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‘Tightsgate’: The truth about how women judge what others wear

Radhika Jones attracted the scorn of her co-workers for what she wore to work.

LARRY BUSACCA/GETTY IMAGES

Radhika Jones attracted the scorn of her co-workers for what she wore to work.

OPINION: Last week it was announced that a fabulous, accomplished 44-year-old woman Radhika Jones has been appointed the new editor-in-chief of Vanity Fair magazine, taking over from the man, Graydon Carter, who’d been in the top job for a quarter of a century. Hooray.

Jones has two degrees (from Harvard and Columbia) and has held senior roles at Time magazine, The Paris Review and the New York Times.

“In Radhika, we are so proud to have a fearless and brilliant editor whose intelligence and curiosity will define the future of Vanity Fair in the years to come,” said another impressive woman-on-top, Condé Nast’s artistic director Anna Wintour.

Meryl Streep's role in The Devil Wears Prada showed what the fashion world is like.

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Meryl Streep’s role in The Devil Wears Prada showed what the fashion world is like.

Coming so soon after a black man was hired to helm British Vogue, here, surely was yet more proof of a new glossy media era, embracing diversity and modern thinking. Reading headlines about Jones was a lovely heartening thing. Until, for a moment anyway, it wasn’t.

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That moment came when WWD, a former Condé Nast title that these days specialises mostly in fashion business stories, but in its print heyday under the late John Fairchild was famous for stoking the fires of fashion feuds and peddling gossip, ran a piece titled, Vanity Fair Fashion Staff Nonplussed by New Editor’s Personal Style, penned by a young female journalist, Misty White-Sidell.

Jones had arrived in the office in a navy dress that allegedly didn’t impress and a pair of kooky fox-print tights. According to WWD, an unnamed fashion editor pronounced Jones’s outfit “interesting,” and said, “I’m not sure if I should include a new pair of tights in her welcome basket.”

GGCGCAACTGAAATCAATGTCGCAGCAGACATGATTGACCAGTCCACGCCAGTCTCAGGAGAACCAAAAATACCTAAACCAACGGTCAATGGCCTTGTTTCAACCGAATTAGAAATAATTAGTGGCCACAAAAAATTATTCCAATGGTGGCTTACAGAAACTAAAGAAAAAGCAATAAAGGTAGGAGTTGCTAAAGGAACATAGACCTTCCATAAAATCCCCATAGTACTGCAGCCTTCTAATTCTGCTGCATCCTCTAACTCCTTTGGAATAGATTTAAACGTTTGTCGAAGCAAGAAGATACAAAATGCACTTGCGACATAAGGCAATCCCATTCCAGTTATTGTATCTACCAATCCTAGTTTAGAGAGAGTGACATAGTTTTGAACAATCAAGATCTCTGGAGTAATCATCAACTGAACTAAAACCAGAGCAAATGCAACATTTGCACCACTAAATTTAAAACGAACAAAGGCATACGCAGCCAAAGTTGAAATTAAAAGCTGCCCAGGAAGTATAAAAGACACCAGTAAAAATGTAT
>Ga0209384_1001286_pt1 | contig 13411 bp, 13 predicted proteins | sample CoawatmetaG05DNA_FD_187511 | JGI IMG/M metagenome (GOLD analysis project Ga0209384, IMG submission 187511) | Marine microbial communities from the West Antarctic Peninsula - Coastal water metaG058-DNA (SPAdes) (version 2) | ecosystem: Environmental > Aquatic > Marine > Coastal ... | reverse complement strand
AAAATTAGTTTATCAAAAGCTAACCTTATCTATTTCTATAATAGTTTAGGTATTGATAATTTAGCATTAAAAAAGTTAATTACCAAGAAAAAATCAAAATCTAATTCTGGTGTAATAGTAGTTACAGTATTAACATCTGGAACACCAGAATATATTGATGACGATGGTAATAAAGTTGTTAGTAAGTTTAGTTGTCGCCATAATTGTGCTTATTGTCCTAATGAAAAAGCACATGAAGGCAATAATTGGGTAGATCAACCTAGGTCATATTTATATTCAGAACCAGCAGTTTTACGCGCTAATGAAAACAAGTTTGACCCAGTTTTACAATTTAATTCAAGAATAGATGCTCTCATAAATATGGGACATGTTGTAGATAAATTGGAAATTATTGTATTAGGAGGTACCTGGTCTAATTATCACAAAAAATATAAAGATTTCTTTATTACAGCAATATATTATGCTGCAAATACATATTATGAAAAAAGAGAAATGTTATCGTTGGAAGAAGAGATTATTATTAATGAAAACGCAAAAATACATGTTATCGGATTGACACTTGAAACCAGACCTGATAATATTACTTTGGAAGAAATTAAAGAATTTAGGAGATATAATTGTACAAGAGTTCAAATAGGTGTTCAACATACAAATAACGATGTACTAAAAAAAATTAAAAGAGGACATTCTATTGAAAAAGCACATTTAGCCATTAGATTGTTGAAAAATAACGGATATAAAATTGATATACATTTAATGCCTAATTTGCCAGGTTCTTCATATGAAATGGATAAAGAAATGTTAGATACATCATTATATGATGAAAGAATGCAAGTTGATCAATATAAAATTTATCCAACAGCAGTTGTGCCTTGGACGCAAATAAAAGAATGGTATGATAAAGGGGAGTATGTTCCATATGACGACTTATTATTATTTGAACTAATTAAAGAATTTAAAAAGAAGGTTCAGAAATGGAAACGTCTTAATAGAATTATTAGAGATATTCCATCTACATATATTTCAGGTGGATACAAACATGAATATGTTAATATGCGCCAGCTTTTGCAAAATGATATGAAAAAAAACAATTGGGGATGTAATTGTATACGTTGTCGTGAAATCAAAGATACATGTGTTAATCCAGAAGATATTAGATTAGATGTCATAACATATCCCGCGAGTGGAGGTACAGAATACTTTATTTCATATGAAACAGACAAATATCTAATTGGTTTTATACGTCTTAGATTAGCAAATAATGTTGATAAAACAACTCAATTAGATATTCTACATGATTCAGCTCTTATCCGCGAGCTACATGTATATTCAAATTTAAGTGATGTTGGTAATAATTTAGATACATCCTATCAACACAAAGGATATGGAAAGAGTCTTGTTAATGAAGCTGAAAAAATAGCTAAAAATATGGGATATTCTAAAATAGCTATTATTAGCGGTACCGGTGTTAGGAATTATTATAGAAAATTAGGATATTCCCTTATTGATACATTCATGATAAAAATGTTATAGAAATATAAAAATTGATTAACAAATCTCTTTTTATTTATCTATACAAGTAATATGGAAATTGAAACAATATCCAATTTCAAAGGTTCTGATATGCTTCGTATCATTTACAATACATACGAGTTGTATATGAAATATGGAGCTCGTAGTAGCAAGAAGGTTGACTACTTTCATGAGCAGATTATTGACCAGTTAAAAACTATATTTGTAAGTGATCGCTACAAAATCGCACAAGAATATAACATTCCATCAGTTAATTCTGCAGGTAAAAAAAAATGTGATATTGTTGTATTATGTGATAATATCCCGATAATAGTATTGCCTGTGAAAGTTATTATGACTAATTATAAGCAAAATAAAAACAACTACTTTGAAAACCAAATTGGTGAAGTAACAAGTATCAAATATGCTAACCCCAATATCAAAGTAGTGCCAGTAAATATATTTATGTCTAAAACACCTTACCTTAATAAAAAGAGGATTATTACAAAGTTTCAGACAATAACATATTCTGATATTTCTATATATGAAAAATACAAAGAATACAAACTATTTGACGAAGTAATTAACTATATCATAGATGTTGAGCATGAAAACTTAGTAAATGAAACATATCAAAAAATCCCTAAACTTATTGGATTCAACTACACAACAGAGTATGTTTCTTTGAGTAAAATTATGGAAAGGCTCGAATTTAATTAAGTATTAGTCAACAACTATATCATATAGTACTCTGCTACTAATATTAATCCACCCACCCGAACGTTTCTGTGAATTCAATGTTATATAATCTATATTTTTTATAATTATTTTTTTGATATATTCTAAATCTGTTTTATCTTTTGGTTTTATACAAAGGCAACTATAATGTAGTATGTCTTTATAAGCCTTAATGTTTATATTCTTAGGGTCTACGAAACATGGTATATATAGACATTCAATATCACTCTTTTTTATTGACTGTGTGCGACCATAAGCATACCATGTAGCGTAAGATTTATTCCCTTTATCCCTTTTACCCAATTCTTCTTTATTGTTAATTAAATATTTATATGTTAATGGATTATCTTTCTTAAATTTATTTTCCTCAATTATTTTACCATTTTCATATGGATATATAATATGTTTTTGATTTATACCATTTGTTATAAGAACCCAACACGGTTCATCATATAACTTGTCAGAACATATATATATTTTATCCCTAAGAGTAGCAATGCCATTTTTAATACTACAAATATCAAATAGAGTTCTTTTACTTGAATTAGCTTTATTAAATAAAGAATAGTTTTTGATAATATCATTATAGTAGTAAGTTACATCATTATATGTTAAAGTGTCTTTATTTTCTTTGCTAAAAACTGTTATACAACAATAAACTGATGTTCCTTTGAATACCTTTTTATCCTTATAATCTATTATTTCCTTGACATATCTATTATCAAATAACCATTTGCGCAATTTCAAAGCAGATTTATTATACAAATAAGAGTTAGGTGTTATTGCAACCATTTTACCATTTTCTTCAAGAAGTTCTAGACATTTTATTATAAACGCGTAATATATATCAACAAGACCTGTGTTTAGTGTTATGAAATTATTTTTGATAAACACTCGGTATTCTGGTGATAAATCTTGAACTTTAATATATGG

We’ve all seen The Devil Wears Prada; that some people in fashion are b….. is hardly news. We’re talking about an industry that celebrates Karl Lagerfeld’s “wit” as a man who said of Pippa Middleton, “I don’t like [her] face; she should only show her back,” and thinks Adele is “a little too fat.” 

Man Repeller recently ran a feature in which a bunch of anonymous fashion insiders were asked to what extent the aforementioned movie is an accurate depiction of the inner workings of a fashion glossy; the overall answer was: yes.

One interviewee responded, “if you’re insecure you should probably do something else with your life.” The fashion world, being overly concerned with surface and status, can be a veritable viper pit. This, we know. But the tightsgate story took off anyway.

My first thought (so shoot me) was that fox-print was not a great idea. First impressions do count, and cutesy hosiery doesn’t obviously send the message that you mean business. It would be nice to say that no one is going to judge you on how you dress, either in Fashion Land or elsewhere, but it would not be realistic. They will, they do. We do. We judge people all the time on how they present themselves – it’s human nature.

It is dumb and annoying that Jones should make headlines for her tights. We should be talking about her professional abilities not her clothes. Had Carter worn fox-print socks, it would not have been reported. Men can wear what they like and no one cares.

But whose fault is it? Not Jones’ obviously. And not really Carter’s either, except to say that as an old, white male boss he is part of the patriarchy, ergo part of the problem of affording men unequal privileges. No, the fault, I fear, is entirely our own.

White-Sidell, who is WWD’s accessories editor, used to write silly stories about magic weight loss corsets for the Daily Mail so she knows what gets clicks.

It is often said that women don’t dress to impress men; but other women. The flip side is that women judge each other relentlessly, on everything from whether they are good or bad mothers/friends/bosses to how they apply their foundation, and of course their style “failures”.

Who do you think is reading all that tabloid guff about red carpet missteps, stars without makeup or so-and-so’s post-baby weight gain? It’s not men. We women are the ones who pick over this rubbish even as we feign outrage. “That’s terrible! Humiliating!” we tut-tut, as we eagerly turn the pages of some gossip rag in the queue at Coles.

“I can’t bear to look.” At least, not for long. We have to be quick, if we’re going to take in the latest cruelly annotated snap of some poor cellulite-ridden celeb in a bikini before we reach the cashier. Goes without saying, we’d never buy a magazine like that … No harm in looking though!

Tell me the truth now, if you’re read this far, have you not been mostly thinking: SHOW ME A PICTURE OF THE FOX TIGHTS?

It’s interesting (and also disturbing; people say the vilest things) to scroll through the comments beneath the WWD story. Some understand the true core of the problem: “A woman is made editor-in-chief and they pick her outfit apart…” More zero in on the snobby fashion angle, which has become a sort of popular entertainment. But this comment stands out for me: “The biggest problem for women in the workplace is……WOMEN! Nasty, condescending, mean, haughty, judgmental, and will turn on you like snakes.”

The sisterhood is actually bollocks. It doesn’t exist. Women behave just as badly as men, and when it comes to being snarky about clothes, far worse.


 – Sydney Morning Herald

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